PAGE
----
A pond or pool isn’t necessary if you keep ducks – a kiddie pool or large rubber tub is perfectly fine. Be sure to put some cement blocks or bricks in the pool to help the ducks get out, and also in case a chicken happens to fall into the pool. I have had readers say they’ve had chickens drown in their duck pool, but in nearly seven years, I’ve never had that problem – and we even use a horse trough as our duck pool, which is much deeper than a kiddie pool. I think the key is offering easy egress from whatever type of pool you decide to provide.
What About Having Drakes or Roosters? Can Male Chickens and Ducks Live Together?
So, now you’re probably wondering, can chickens and ducks live together if you have males in the mix since males of both breeds can be territorial and more aggressive than the females. I can tell you from personal experience, yes they can. At various times, I’ve had a rooster or two in our mixed flock, and have had a male duck (a drake) the entire time. In fact, right now I have two drakes and up until this past summer also had a rooster.
I’ve never had issues with the males fighting or trying to breed with the other species. I think the key to that is having enough females to go around. A good rule of thumb is at least 10-12 hens per rooster, and at least 2 female ducks for each drake. And when it comes to girls, the more the merrier to keep the peace between the boys!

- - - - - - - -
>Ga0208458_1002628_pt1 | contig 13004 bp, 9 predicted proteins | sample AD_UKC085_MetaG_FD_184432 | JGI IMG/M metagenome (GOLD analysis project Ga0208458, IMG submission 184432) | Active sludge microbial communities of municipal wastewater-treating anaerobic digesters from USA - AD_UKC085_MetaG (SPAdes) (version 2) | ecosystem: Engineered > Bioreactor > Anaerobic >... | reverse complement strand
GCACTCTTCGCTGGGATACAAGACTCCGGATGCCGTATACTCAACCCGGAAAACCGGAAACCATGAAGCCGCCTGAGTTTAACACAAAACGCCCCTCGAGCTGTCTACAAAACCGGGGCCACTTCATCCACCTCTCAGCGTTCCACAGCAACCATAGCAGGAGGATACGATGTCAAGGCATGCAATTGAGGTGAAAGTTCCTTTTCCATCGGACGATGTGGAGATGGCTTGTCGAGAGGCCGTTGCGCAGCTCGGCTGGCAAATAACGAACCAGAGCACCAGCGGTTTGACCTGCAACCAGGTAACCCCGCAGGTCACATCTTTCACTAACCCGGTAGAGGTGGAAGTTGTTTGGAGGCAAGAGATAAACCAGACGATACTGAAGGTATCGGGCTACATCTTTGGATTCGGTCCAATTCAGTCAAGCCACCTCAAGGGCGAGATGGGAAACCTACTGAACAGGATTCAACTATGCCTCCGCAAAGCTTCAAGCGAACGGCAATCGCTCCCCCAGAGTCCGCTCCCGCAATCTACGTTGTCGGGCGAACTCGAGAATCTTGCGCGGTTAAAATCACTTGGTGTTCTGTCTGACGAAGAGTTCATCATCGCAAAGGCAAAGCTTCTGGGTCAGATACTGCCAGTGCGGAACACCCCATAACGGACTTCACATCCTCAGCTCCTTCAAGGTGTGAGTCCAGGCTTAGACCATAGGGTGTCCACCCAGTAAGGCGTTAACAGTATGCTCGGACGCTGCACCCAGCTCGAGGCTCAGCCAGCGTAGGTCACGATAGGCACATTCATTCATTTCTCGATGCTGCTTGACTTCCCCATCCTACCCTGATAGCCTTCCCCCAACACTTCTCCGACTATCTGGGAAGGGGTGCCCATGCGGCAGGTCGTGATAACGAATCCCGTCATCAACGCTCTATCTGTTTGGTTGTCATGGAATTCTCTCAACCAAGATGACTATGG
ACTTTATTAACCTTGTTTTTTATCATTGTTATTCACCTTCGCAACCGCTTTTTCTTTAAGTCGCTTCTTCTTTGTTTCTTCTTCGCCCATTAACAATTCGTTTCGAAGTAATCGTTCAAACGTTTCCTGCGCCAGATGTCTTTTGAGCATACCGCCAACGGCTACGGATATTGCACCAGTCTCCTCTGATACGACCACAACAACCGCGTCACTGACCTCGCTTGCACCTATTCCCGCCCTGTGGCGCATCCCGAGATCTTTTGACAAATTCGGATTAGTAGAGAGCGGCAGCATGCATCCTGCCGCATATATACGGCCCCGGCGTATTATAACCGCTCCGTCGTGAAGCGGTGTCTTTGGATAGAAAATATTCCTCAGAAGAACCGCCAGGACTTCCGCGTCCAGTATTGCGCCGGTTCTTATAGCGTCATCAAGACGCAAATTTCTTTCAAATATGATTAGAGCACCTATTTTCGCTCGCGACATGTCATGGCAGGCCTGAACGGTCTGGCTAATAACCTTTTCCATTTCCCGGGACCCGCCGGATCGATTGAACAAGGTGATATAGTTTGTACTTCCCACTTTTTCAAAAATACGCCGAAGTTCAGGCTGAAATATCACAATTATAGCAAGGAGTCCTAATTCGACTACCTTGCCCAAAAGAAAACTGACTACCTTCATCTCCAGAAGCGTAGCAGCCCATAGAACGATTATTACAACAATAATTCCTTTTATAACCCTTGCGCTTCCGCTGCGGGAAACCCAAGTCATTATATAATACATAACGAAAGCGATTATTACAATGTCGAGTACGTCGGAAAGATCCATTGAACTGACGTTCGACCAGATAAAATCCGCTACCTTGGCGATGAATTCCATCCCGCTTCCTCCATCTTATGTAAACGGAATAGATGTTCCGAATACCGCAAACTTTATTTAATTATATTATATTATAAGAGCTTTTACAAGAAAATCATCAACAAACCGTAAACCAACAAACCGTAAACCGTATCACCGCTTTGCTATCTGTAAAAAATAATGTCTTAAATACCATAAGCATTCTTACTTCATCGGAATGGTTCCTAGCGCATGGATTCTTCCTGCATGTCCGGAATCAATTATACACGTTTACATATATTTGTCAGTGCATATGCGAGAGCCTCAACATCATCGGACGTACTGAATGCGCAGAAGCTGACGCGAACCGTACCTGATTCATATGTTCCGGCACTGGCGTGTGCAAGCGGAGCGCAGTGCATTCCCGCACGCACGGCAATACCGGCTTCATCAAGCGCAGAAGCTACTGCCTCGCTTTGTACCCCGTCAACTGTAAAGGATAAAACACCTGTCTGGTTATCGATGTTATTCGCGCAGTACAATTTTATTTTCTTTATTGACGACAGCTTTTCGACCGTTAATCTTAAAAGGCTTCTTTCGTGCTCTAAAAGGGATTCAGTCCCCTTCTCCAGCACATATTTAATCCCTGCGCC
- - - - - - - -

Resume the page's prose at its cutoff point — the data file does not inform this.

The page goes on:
If you do notice any infighting between the chickens and ducks, by all means separate them so no one gets injured. Until you can assess exactly what’s going on, and remove the bully permanently, or at least until you rebalance the male/female ratio, it’s best to keep a fence between the sparring parties.
Some people find that keeping chickens and ducks together in the same run during they day but providing separate sleeping quarters works. That way the (fairly nocturnal ducks) don’t keep the chickens up at night. Ducks are also far more cold hardy, so duck house windows can be kept open year round in most climates, something your chickens might not enjoy much.